As part of the campaigns to succeed as the next Tory leader and prime minister, Liz Truss and Rishi Sunak have pledged to tighten restrictions on immigration to the UK.
Sunak said that he would tighten the definition of who is eligible for asylum and introduce a limit on the number of refugees, while Truss promised to expand the United Kingdom's Rwanda asylum program and hire more Border Force personnel.
So far this year, more than 14,000 migrants have travelled to the UK on small boats over the Channel, reports BBC.
In an effort to prevent the crossings, the government declared in April that it would send certain asylum seekers who were deemed to have entered the UK illegally to Rwanda in order to seek asylum there.
Despite numerous legal issues, no asylum applicants have yet been deported to the east African country.
If the scheme is found to be illegal at a forthcoming inquiry, the UK could forfeit the £120 million it has already given to Rwanda.
Both candidates for the presidency pledged to look into similar deals with other countries.
Foreign Secretary Liz Truss told the Mail on Sunday she was adamant that the Rwanda policy was the best course of action and that she would see it through to completion.
Additionally, Truss stated that she would boost the Border Force's workforce from 9,000 to 10,800 if elected leader of the Tory Party and prime minister.
In addition, she pledged to strengthen the UK bill of rights, saying, "I'm determined to end the appalling human trafficking we're seeing."
Sunak, a former chancellor, also promised to do "whatever it takes" to ensure the success of the Rwanda scheme and criticised the UK's migration policy as "broken" and "chaotic."
According to his plans, the UK would evaluate aid, economic agreements, and visa choices based on a country's readiness to assist in the repatriation of unsuccessful asylum seekers and criminals.
In addition, he pledged to give Parliament authority over the number of immigrants who enter the UK by setting an annual quota on the number of refugees allowed, but this might be altered in an emergency.
Additionally, he declared that he will enact "increased powers" to hold, tag, and oversee individuals breaking UK immigration laws.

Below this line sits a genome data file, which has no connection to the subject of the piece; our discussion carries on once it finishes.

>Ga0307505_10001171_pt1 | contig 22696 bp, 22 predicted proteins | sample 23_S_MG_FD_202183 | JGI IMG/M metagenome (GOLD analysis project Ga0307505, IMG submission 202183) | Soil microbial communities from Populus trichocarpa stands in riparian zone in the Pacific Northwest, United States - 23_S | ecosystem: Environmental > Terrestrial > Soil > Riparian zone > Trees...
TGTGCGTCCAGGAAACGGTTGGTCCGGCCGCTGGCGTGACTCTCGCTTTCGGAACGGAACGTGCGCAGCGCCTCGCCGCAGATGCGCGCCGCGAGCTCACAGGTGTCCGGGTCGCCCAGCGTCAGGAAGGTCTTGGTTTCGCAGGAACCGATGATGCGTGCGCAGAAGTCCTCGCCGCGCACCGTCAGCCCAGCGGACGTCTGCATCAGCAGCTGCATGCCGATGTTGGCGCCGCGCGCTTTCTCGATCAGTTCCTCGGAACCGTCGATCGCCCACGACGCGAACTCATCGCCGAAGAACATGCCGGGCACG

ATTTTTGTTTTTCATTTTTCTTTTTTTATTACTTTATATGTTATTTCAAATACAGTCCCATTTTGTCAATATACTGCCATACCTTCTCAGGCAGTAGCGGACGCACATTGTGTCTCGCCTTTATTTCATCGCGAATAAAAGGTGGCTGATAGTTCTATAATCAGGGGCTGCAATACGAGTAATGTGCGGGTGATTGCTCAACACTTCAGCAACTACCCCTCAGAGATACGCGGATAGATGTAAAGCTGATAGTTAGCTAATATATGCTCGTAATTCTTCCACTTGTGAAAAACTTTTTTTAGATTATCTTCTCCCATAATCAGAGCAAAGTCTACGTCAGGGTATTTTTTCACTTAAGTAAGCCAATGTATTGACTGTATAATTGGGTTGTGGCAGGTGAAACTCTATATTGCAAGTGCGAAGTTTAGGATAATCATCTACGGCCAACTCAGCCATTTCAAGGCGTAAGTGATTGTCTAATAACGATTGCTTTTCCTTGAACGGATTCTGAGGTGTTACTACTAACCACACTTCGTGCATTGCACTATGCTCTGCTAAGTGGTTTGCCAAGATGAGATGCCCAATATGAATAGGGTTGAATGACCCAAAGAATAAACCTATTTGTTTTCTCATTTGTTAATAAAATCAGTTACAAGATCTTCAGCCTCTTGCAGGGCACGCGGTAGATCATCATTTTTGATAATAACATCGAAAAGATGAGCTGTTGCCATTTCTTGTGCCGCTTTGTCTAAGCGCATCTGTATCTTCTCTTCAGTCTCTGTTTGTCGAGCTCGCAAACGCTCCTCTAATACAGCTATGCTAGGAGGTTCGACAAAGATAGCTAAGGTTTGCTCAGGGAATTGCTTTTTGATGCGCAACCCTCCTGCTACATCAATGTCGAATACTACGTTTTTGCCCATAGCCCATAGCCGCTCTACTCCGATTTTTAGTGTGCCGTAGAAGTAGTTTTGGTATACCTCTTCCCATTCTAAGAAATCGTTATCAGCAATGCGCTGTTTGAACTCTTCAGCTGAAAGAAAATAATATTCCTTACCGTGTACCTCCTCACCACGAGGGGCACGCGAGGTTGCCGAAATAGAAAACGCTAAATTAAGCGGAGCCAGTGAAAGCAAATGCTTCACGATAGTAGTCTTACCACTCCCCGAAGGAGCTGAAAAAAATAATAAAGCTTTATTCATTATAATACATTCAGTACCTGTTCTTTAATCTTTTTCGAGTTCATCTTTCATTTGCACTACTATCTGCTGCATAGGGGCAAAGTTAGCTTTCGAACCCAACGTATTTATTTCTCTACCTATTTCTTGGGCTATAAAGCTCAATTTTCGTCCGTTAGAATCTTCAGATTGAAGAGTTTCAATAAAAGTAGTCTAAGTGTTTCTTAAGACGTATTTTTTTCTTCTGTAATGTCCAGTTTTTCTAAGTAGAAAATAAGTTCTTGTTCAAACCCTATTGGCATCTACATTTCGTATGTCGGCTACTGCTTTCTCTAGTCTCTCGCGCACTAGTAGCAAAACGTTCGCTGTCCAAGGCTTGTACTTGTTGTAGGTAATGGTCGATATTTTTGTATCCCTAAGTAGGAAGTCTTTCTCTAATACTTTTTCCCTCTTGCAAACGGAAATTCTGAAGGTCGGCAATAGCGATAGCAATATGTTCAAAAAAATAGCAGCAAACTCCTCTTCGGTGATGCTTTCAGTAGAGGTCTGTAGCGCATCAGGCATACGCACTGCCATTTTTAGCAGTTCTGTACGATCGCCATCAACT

The system is currently in disarray, he claimed, with law-abiding residents witnessing boats full of unauthorised immigrants leaving the safe nation of France and our sailors and coastguards appearing helpless to stop them.
However, the pair's suggestions were criticised by the opposition home secretary, Yvette Cooper, who claimed that the Rwanda plan was a waste of government money.
She said, "Twelve years have passed since the Conservatives took office. It is incomprehensible that they would assert that they are the ones who can make things right when they have both repeatedly failed."
Last month, 47 persons were informed that a flight to Rwanda was scheduled for June 14. But the flight was cancelled following a number of legal challenges.
No additional flights have been planned as of yet.
The effectiveness of the plan was questioned earlier this week by a Commons select committee, which claimed there was "no clear evidence" that it would prevent dangerous Channel crossings.
The two candidates argued on Saturday about their tax strategies.
Sunak's allegation that it would be improper to increase government borrowing in order to finance tax cuts was dismissed by Truss as a significant policy disagreement between the candidates.
She is pledging around £30 billion in immediate tax cuts, arguing that they will spur the economy, but Sunak has warned that these cuts could exacerbate inflation, which is already at an all-time high.
Voting papers are expected to start reaching Conservative Party members this week, and the winner will be declared on September 5.
Sunak, who quit as part of the government mutiny against Boris Johnson, topped the MPs' ballots to qualify for the final run-off with Truss.
But current polls indicate that party members, who elect the leader, favour the foreign secretary as a candidate.
Many of the approximately 160,000 Tory members are expected to cast ballots in the upcoming weeks.
The two contenders will face off in a live BBC TV discussion on Monday, followed by one organised by The Sun and TalkTV on Tuesday. Hustings will take place throughout July and August.